Also read: Really Specific Classroom Management Systems for the Music Room

Keys to Classroom Management. Becca's Music Room. Basics to having an orderly classroom when teaching elementary music... or any subject!

Key #3: Consistent Follow Through

This is the biggie. It is the most important of the keys.

If you say you will do something, you HAVE TO DO IT.

Every. Time.

So if I said you would lose your scarf if you are throwing it in the air, I have to follow through.

If you say you will call mom, you have to call mom.

If you say they can earn freeze dance, you have to let them do it.

This is the biggest of the keys, because it shows that you mean what you say.

I do this with instruments all of the time. I use Mrs. King’s phrase (check out the awesome post she did on classroom management here!) of “If you play before I say, I will take your instrument away.” And you know what? Every single time, someone plays their instrument. And then they go sit out. At the beginning of the year, they would look at me like I stole their puppy. I heard a lot of, “Give me one more chance!” But I would reply, “I mean what I say. I said it would happen, now it is happening.”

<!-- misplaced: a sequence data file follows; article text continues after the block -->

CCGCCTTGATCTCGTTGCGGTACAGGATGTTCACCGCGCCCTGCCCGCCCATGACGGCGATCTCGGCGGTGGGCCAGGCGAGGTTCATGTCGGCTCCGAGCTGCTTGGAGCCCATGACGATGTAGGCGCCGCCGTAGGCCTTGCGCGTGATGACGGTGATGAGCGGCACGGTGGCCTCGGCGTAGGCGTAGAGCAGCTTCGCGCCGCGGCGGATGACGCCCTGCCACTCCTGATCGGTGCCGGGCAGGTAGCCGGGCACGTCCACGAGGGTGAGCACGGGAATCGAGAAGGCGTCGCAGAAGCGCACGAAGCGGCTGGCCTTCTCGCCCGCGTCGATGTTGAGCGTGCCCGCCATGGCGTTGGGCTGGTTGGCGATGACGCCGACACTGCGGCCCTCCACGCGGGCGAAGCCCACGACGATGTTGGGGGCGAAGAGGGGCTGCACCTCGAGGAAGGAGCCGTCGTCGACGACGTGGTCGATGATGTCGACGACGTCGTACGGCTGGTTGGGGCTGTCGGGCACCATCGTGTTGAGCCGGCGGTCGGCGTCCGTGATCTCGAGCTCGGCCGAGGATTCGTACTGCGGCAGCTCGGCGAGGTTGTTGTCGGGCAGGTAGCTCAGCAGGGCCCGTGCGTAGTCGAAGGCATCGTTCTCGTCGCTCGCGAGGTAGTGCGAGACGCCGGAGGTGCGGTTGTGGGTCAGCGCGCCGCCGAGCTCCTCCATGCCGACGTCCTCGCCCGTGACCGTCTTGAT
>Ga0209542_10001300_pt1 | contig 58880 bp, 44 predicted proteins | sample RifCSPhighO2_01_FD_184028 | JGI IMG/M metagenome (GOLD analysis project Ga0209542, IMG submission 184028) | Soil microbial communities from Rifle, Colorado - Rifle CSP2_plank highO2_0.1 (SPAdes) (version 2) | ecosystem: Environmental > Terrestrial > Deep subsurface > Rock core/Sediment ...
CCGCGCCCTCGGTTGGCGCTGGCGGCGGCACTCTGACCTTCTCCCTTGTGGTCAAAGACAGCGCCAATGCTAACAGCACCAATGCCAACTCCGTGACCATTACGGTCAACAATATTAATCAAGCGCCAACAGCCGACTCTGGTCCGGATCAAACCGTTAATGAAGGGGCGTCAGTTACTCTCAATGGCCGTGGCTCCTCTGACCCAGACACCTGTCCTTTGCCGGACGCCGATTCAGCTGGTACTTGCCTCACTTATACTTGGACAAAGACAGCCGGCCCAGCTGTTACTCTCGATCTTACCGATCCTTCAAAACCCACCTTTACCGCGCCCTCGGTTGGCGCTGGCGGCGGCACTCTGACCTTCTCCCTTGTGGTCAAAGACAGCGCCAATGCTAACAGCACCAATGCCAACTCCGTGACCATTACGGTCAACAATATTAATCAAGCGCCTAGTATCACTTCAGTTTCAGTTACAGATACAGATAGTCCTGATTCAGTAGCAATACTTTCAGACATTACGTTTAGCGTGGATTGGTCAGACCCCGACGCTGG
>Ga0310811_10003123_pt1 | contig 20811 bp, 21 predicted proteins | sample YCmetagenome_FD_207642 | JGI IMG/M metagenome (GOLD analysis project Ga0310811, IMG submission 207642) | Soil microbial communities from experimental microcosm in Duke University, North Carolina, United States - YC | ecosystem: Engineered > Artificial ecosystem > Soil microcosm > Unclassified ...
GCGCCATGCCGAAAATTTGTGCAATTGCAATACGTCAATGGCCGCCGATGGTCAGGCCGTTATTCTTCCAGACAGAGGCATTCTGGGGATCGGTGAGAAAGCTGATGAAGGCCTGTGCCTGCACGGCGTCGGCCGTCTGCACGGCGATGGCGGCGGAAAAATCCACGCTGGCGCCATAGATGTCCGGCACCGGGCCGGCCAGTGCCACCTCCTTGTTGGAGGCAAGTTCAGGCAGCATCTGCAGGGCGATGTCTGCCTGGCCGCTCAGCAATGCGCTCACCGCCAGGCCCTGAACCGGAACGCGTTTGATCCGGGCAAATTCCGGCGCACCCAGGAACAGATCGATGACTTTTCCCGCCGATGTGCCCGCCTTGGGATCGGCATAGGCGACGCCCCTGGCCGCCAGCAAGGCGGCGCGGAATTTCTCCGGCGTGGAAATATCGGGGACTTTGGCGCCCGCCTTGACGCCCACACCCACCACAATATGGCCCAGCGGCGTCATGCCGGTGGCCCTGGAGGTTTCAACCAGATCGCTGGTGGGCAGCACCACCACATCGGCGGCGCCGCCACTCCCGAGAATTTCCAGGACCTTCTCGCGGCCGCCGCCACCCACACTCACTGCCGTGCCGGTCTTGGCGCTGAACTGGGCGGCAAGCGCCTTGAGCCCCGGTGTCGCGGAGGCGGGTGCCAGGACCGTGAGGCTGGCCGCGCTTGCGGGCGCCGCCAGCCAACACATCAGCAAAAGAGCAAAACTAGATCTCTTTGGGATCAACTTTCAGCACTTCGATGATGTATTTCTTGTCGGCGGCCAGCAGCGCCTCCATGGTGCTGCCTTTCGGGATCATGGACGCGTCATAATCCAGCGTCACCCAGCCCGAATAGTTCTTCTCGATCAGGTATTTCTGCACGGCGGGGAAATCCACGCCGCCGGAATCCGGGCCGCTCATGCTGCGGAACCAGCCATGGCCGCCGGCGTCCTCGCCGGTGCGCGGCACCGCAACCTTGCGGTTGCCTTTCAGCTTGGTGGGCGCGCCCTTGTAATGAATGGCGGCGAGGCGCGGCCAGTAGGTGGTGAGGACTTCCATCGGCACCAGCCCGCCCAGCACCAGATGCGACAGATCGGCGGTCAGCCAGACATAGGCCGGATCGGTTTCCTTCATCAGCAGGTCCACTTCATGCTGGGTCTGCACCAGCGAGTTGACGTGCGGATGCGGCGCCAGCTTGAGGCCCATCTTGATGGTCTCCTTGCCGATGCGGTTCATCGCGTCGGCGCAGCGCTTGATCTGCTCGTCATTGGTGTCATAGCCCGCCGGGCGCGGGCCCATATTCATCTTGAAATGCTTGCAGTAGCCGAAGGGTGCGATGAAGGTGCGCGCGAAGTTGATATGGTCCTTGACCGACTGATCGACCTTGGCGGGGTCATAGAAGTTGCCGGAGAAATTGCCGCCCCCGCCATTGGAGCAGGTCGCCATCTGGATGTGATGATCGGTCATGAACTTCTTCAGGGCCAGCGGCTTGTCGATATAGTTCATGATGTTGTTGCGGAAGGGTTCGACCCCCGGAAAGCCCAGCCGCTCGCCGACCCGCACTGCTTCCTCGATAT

Side note—I let them earn it back, because students not working is not helpful to anyone. Most of them are very careful.

And sometimes, you just need that one person to lose it for everyone to get the picture.

Now that it is almost March, they believe me when I say it. That doesn’t mean they do it perfectly, but it means they do it less. And they no longer look at me like I am sealing their puppy.

Also read: Lessons form my First Semester Teaching Elementary Music

These are the very basics of classroom management—keys that must be in place for everything else! You can read about Specific Classroom Management Strategies here. And when everything fails, you can read How to Destress After a Crazy Day of Teaching (I’m not going to lie, right now it’s been a long two weeks!).

Let us know your keys to classroom management in the comments! And don’t forget to subscribe for more ideas!

Happy Teaching!

Keys to Classroom Management. Becca's Music Room. Basics to having an orderly classroom when teaching elementary music... or any subject!